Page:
According to critics, the two-week timeline and quasi-democratic composition of the convention is evidence of an attempt by John Howard to frustrate the republican cause, a claim John Howard adamantly rejects.
1999 Republican referendum
The republic referendum was held on 6 November 1999, after a national advertising campaign and the distribution of 12.9 million 'Yes/No' case pamphlets. It comprised two questions: The first asked whether Australia should become a republic in which the governor-general and monarch would be replaced by one office, the President of the Commonwealth of Australia, the occupant elected by a two-thirds vote of the Australian parliament for a fixed term. The second question, generally deemed to be far less important politically, asked whether Australia should alter the constitution to insert a preamble. Neither of the amendments passed, with 55% of all electors and all states voting 'no' to the proposed amendment; it was not carried in any state. The preamble referendum question was also defeated, with a Yes vote of only 39 per cent.
Many opinions were put forward for the defeat, some relating to perceived difficulties with the parliamentary appointment model, others relating to the lack of public engagement or that most Australians were simply happy to keep the status quo. Some republicans voted no because they did not agree with provisions such as the president being instantly dismissible by the prime minister.
Following the referendum
On 26 June 2003, the Senate referred an inquiry into an Australian republic to the Senate Legal and Constitutional References Committee. During 2004, the committee reviewed 730 submissions and conducted hearings in all state capitals. The committee tabled its report, called Road to a Republic, on 31 August 2004.
The report examined the contest between minimalist and direct-election models and gave attention to hybrid models such as the electoral college model, the constitutional council model, and models having both an elected president and a governor-general.
The bi-partisan recommendations of committee supported educational initiatives and holding a series of plebiscites to allow the public to choose which model they preferred, prior to a final draft and referendum, along the lines of plebiscites proposed by John Howard at the 1998 constitutional convention.
Issues related to republicanism were raised by the March 2006 tour of Australia by Queen Elizabeth II. Then John Howard, still serving as prime minister, was questioned by British journalists about the future of the monarchy in Australia and there was debate about playing Australia's royal anthem, "God Save the Queen", during the opening of that year's Commonwealth Games, at which the monarch was present.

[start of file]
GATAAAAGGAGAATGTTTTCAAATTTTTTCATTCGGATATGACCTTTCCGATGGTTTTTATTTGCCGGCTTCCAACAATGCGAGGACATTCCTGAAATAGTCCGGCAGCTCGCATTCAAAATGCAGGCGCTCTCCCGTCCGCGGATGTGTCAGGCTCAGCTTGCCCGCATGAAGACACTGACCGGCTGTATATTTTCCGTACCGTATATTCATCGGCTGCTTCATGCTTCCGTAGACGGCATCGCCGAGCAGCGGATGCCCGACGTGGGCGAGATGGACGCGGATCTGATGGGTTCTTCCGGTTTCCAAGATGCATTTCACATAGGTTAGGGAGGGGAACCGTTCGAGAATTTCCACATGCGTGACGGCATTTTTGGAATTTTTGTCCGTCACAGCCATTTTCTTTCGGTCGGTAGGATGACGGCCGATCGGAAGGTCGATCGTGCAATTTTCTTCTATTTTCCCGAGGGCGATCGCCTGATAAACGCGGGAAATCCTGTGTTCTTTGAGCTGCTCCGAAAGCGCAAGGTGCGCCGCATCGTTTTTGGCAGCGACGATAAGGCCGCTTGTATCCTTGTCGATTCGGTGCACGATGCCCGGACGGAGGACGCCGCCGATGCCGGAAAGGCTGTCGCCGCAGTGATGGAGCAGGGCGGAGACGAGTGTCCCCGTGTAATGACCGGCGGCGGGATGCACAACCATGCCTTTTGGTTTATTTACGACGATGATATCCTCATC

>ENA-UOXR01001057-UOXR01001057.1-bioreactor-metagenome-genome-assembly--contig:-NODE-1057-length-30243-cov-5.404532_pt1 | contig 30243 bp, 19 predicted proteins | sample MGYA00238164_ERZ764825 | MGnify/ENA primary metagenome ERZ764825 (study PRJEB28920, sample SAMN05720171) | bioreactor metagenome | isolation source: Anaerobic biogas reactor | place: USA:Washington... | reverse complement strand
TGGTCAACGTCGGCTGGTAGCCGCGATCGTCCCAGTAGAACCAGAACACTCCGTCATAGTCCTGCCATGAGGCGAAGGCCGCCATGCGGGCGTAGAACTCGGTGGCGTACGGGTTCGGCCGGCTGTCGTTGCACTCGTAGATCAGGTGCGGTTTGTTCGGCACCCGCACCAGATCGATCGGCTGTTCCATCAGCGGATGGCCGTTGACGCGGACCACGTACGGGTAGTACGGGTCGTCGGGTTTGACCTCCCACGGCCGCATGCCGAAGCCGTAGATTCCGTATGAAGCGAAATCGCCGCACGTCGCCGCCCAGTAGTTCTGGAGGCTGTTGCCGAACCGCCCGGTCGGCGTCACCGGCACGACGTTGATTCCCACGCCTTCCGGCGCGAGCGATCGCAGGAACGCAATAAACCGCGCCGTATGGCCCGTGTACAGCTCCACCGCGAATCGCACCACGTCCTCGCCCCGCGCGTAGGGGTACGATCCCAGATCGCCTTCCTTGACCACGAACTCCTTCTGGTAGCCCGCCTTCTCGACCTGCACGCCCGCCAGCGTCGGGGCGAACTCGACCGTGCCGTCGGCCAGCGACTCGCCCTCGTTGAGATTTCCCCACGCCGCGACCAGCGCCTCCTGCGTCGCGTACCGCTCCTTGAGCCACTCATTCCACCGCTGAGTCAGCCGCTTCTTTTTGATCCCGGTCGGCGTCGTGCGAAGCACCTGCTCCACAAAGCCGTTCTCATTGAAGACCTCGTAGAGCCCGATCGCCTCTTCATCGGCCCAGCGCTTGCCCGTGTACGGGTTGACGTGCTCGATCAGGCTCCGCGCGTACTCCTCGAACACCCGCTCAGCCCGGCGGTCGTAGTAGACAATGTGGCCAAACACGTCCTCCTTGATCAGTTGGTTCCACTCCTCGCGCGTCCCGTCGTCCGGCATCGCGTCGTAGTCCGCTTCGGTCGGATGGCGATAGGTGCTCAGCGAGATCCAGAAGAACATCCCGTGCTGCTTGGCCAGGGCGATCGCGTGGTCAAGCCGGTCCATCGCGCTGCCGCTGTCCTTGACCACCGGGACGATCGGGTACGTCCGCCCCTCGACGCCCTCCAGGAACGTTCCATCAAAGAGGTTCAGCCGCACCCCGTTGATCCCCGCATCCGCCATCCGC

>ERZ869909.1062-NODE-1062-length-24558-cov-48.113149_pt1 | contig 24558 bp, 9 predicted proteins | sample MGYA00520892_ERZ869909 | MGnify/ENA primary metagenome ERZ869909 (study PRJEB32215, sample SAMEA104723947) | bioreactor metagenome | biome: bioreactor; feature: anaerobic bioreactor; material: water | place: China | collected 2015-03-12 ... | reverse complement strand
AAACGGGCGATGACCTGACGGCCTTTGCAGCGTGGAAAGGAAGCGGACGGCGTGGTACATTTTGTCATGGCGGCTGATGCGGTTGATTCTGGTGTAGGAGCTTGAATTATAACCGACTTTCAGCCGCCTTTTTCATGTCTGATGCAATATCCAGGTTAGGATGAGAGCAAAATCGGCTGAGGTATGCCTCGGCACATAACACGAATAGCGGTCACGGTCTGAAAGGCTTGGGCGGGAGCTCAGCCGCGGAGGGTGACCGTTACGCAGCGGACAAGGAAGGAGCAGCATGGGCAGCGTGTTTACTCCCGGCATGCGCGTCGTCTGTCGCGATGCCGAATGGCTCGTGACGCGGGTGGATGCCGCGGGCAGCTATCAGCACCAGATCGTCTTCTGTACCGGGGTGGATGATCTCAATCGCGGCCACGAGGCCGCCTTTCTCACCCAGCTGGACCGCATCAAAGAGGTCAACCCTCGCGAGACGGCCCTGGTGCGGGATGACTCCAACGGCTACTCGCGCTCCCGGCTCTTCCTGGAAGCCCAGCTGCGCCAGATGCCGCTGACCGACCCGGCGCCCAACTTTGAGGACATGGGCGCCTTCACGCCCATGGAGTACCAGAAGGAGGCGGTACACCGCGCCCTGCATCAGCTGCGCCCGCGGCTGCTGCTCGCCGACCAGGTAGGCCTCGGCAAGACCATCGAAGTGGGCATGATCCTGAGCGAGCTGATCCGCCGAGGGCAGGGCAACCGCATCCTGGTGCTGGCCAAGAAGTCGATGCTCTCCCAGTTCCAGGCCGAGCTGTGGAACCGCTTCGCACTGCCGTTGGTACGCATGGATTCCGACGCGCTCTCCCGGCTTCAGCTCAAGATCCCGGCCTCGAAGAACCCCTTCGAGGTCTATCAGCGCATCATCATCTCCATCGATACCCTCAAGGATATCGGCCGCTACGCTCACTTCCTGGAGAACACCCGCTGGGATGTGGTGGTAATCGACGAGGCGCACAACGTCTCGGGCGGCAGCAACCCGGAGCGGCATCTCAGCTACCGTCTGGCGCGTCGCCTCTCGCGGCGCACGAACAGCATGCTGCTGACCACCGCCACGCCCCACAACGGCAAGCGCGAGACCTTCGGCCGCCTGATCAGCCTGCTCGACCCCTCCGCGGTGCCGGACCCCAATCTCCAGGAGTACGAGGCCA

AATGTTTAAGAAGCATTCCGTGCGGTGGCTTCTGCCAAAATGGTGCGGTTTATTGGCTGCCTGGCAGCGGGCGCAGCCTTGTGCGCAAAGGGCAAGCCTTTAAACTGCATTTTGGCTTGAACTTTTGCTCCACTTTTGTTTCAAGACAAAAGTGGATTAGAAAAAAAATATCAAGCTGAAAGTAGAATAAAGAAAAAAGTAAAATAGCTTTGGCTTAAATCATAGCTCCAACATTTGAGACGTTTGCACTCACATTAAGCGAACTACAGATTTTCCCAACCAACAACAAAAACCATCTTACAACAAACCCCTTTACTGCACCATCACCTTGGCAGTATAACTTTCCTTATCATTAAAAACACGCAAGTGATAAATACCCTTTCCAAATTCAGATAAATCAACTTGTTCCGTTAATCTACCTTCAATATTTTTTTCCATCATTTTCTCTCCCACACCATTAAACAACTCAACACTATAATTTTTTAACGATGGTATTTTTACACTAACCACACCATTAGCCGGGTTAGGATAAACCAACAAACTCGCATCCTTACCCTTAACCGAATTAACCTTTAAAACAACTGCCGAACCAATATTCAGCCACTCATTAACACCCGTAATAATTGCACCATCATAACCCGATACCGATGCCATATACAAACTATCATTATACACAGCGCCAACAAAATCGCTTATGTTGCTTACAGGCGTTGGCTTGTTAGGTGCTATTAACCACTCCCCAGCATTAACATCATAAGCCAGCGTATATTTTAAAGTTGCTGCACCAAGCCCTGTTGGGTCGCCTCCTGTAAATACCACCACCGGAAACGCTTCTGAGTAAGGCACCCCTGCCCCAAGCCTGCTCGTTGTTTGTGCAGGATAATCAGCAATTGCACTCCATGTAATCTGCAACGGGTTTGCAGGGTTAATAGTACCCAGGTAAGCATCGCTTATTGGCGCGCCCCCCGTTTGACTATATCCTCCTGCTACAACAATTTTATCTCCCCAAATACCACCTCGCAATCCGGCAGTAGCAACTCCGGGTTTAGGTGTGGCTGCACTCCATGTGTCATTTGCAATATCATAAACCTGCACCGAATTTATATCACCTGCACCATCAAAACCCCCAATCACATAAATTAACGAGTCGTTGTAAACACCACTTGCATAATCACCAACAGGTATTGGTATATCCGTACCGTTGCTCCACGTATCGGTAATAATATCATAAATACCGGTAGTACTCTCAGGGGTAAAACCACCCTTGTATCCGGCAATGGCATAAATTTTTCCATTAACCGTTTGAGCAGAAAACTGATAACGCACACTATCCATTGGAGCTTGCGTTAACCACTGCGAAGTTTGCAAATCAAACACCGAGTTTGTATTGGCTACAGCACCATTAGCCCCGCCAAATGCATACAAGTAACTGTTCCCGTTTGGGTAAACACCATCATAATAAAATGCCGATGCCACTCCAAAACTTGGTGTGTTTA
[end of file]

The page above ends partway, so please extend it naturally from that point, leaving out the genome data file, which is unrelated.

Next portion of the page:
In July 2007, Opposition Leader Kevin Rudd pledged to hold a new referendum on a republic if elected to government. However, he stated there was no fixed time frame for such a move, and that the result of the 1999 referendum must be respected. After winning the 2007 federal election and becoming Prime Minister, Rudd stated in April 2008 that a move to a republic was "not a top-order priority".
In the lead-up to the 2010 federal election, Prime Minister Julia Gillard stated: "I believe that this nation should be a republic. I also believe that this nation has got a deep affection for Queen Elizabeth." She stated her belief that it would be appropriate for Australia to become a republic only once Queen Elizabeth II's reign ends.
In November 2013, Governor-General Quentin Bryce proclaimed her support for an Australian republic, stating in a speech: "perhaps, my friends, one day, one young girl or boy may even grow up to be our nation's first head of state." She had previously emphasised the importance of debate about the future of the Australian head of state and the evolution of the Constitution.
In January 2015, Opposition Leader Bill Shorten called for a new push for a republic, stating: "Let us declare that our head of state should be one of us. Let us rally behind an Australian republic - a model that truly speaks for who we are, our modern identity, our place in our region and our world."
In September 2015, former Australian Republican Movement chair Malcolm Turnbull became leader of the Liberal Party and was appointed Prime Minister. He stated would not pursue "his dream" of Australia becoming a republic until after the end of the Queen's reign, instead focusing his efforts toward the economy. Upon meeting Elizabeth II in July 2017, Turnbull declared himself an "Elizabethan" and stated he did not believe a majority of Australians would support a republic before the end of her reign.
In July 2017, Opposition Leader Bill Shorten revealed that should the Labor Party be elected to government at the 2019 federal election, they would legislate for a compulsory plebiscite on the issue. Should that plebiscite be supported by a majority of Australians, a second vote would be held, this time a referendum, asking the public for their support for a specific model of government.
Arguments for change
Independence and head of state
A central argument made by Australian republicans is that, as Australia is an independent country, it is inappropriate and anomalous for Australia to share the person of its monarch with the United Kingdom. Republicans argue that the Australian monarch is not Australian and, as a national and resident of another country, cannot adequately represent Australia or Australian national aspirations, either to itself or to the rest of the world. Former Chief Justice Gerard Brennan stated that "so long as we retain the existing system our head of state is determined for us essentially by the parliament at Westminster". As Australian Republican Movement member Frank Cassidy put it in a speech on the issue: "In short, we want a resident for President."